Barry Friedman has written a wonderful book. Brilliant in its narrative detail, The Will of the People ranks among the best one-volume histories of the Supreme Court in United States politics. It recounts two centuries of a complex saga in a way that is sprightly and learned, readable and deep. It rests on formidable primary research and distills and synthesizes a great deal of important work in several fields: American political and constitutional history, constitutional theory, and political science. The Will of the People also sets out its own important and provocative theses, about which this Essay offers a few critical reflections.
The overarching story is one of a happy marriage. After some stormy, troubled years, the Court and the People work out a modus vivendi, a “relatively quiet equilibrium.” The Court provokes the People to focus on constitutional issues; the People do so, and when their considered views clash with the Court’s doctrines, the Court gets the message and alters its doctrines to reflect the People’s will. Over time, the Court became less provocative and less inclined to stray far from mainstream public opinion. Thus, over the course of the nineteenth century, the Court engaged in epic battles against powerful elements in the polity and broadly supported public policies.
By comparison, the New Deal contest, for all its sound and fury, was a milder fray. But the New Deal taught the Court a lesson about holding out too long. The Court’s backing and filling in respect of Roe v. Wade illustrates how well the Court learned that New Deal lesson. By now, Friedman writes, “[t]he [J]ustices . . . can sense trouble and avoid it . . . . [I]f [the People] simply raise a finger, the Court seems to get the message.” It tailors doctrines and adjusts outcomes to fit the outlook of median voters, or at least to avoid their ire. And rightly so, Friedman affirms, if the Justices care about their institutional power and legitimacy.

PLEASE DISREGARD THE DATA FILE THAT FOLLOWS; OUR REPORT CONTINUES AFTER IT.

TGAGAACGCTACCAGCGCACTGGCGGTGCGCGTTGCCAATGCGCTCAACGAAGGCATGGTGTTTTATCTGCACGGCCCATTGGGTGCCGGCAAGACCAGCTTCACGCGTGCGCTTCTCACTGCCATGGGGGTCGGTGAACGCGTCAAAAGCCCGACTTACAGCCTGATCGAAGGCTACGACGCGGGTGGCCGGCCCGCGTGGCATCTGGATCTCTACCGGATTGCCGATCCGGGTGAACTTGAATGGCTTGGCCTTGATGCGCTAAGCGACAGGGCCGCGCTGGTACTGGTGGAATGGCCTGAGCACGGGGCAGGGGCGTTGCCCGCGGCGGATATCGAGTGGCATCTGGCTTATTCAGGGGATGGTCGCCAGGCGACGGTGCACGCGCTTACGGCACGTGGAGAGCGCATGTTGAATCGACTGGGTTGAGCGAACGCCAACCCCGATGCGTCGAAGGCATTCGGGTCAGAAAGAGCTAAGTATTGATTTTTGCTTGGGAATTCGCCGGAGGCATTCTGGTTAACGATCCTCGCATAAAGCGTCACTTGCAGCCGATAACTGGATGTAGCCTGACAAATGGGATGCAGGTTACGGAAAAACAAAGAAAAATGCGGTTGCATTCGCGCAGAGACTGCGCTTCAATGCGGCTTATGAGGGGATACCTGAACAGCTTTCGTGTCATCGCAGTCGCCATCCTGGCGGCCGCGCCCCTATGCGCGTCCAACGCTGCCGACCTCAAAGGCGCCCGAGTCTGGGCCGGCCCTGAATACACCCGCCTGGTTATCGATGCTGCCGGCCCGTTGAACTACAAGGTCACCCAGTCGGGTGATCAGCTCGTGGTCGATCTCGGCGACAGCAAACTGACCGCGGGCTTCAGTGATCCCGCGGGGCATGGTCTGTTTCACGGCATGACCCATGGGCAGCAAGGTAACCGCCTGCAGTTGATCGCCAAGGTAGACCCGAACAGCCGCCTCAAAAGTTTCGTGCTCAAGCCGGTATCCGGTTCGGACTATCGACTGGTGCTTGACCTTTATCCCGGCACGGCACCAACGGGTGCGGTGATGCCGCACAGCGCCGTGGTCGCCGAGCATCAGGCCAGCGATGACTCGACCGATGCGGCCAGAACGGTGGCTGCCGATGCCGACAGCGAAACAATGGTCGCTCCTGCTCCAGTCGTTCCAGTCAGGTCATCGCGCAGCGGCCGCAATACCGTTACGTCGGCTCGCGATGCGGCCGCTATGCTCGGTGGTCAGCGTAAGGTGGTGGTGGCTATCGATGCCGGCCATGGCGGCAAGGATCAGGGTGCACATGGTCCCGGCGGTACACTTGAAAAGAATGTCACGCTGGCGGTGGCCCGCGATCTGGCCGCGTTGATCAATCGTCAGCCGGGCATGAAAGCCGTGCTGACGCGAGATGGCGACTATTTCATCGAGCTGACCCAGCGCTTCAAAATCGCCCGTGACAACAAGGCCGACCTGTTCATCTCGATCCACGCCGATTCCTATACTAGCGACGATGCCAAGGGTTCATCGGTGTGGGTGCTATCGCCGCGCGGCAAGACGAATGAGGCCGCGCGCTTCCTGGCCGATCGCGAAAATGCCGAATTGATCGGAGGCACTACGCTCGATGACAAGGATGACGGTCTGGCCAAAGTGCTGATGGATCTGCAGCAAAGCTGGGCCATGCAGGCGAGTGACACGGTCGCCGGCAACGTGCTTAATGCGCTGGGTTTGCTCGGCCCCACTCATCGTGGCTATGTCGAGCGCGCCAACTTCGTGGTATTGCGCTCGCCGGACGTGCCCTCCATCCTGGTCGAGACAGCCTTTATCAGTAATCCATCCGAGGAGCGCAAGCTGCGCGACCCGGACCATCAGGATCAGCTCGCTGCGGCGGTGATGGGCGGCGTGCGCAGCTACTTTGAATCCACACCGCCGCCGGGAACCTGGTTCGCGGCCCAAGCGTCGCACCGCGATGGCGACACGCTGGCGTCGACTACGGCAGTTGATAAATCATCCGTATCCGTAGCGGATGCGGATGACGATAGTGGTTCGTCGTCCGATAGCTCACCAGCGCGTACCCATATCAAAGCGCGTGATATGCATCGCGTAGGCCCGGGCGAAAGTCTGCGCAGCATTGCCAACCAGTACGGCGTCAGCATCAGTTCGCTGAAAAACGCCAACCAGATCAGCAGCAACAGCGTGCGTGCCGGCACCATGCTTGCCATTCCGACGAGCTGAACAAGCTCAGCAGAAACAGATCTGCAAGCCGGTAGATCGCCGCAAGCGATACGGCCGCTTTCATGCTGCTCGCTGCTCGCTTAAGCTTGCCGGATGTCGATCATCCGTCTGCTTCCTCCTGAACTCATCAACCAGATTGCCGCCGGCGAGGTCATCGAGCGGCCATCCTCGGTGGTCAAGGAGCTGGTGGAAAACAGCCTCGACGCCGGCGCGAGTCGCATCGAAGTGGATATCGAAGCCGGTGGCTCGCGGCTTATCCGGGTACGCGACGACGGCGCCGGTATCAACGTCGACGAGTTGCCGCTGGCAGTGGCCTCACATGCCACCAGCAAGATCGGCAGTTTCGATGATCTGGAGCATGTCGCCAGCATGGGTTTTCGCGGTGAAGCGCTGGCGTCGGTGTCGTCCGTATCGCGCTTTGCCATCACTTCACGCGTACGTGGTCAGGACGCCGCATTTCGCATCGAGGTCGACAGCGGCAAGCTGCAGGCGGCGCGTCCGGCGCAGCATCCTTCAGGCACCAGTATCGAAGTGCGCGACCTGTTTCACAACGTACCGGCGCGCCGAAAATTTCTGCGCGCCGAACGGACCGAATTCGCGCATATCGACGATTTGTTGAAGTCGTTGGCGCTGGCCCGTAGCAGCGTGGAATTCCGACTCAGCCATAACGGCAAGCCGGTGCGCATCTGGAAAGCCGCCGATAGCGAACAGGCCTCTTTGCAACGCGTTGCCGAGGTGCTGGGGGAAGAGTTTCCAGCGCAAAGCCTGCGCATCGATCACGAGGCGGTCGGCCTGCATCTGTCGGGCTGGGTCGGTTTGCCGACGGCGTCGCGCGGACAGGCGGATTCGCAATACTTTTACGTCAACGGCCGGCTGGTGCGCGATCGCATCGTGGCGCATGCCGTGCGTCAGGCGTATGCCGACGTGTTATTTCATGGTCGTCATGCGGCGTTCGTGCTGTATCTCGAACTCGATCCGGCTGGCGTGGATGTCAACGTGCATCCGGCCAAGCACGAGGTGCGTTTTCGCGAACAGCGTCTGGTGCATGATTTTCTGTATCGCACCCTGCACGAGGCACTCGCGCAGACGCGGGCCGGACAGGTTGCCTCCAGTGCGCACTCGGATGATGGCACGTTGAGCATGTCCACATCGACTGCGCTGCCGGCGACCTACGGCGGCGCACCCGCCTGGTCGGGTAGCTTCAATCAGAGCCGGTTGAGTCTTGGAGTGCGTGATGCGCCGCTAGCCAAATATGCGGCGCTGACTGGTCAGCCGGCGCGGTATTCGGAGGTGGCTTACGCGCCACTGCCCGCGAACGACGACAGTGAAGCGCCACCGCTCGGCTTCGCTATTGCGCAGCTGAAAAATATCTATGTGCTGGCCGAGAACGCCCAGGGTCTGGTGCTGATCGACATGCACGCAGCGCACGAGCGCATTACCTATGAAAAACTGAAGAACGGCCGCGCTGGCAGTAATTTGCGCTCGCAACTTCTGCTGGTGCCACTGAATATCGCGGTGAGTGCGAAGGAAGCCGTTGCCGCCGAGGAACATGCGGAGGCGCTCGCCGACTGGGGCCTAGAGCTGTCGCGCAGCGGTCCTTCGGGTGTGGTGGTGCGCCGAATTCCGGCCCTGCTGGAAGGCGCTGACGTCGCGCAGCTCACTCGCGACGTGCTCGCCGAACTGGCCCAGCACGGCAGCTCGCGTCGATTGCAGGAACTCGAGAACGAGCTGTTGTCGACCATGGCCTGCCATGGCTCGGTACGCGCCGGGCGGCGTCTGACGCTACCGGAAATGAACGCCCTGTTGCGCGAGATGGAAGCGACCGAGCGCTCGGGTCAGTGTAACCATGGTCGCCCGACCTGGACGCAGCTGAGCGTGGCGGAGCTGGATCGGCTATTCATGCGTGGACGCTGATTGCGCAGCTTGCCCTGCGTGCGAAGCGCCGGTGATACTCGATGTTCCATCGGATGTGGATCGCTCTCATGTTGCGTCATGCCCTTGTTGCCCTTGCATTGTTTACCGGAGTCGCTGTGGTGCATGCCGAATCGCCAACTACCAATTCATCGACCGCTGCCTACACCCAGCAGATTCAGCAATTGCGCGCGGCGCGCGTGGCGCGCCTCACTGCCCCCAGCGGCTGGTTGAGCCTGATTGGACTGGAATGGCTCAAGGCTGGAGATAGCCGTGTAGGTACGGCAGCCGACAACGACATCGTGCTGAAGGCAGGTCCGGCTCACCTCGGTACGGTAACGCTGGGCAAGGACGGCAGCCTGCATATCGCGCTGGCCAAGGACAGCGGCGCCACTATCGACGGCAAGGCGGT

Whether this is an accurate descriptive account of relations between Court and polity or Court and citizenry, and whether, as Friedman suggests, it also offers an attractive prescriptive model, are questions to which we will return. But in view of the narrative arc he has drawn, Friedman’s conclusion follows: “[W]hen it comes to the Constitution, [the People] are the highest court in the land.” Friedman, in other words, concurs with (and draws generously from) the political scientists who have mapped the modern Court’s relationship to public opinion polls; by their lights, the Court generally is attuned to the will of political majorities, and it molds constitutional law accordingly. Thus, Friedman concludes, the countermajoritarian difficulty that so troubled generations of constitutional scholars is a nonissue.
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